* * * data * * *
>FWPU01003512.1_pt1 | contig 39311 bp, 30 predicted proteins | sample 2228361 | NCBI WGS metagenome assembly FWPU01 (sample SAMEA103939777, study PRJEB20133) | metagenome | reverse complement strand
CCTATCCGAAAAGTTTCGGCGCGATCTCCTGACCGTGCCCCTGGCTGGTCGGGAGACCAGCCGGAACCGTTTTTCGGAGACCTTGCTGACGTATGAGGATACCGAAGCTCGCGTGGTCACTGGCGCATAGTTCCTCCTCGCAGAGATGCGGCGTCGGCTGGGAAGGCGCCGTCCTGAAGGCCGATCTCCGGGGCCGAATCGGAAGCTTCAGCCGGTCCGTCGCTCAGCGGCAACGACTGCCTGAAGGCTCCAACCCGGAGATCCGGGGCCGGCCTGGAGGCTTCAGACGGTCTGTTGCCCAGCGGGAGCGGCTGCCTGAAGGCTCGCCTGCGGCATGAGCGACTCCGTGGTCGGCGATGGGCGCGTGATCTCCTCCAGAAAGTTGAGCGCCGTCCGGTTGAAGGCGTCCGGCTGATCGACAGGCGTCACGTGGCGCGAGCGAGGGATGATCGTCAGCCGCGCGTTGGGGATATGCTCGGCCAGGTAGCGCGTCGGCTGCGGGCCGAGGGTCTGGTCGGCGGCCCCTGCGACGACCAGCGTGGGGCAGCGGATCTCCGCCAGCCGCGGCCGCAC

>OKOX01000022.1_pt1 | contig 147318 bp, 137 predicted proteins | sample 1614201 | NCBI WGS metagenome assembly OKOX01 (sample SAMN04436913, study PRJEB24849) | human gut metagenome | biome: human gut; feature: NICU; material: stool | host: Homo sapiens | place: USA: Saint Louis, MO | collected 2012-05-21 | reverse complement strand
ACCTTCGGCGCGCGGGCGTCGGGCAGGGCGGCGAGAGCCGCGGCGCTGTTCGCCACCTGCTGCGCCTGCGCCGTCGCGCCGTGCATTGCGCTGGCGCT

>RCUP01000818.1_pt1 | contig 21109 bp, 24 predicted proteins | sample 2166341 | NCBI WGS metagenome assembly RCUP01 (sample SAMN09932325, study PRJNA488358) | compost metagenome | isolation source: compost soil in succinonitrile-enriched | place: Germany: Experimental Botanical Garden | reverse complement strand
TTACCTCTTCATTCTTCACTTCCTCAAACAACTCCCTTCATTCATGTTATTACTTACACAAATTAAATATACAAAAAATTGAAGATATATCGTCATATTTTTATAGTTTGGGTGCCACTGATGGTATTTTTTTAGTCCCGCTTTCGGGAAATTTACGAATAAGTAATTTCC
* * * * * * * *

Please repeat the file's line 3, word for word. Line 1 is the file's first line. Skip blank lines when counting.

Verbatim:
>OKOX01000022.1_pt1 | contig 147318 bp, 137 predicted proteins | sample 1614201 | NCBI WGS metagenome assembly OKOX01 (sample SAMN04436913, study PRJEB24849) | human gut metagenome | biome: human gut; feature: NICU; material: stool | host: Homo sapiens | place: USA: Saint Louis, MO | collected 2012-05-21 | reverse complement strand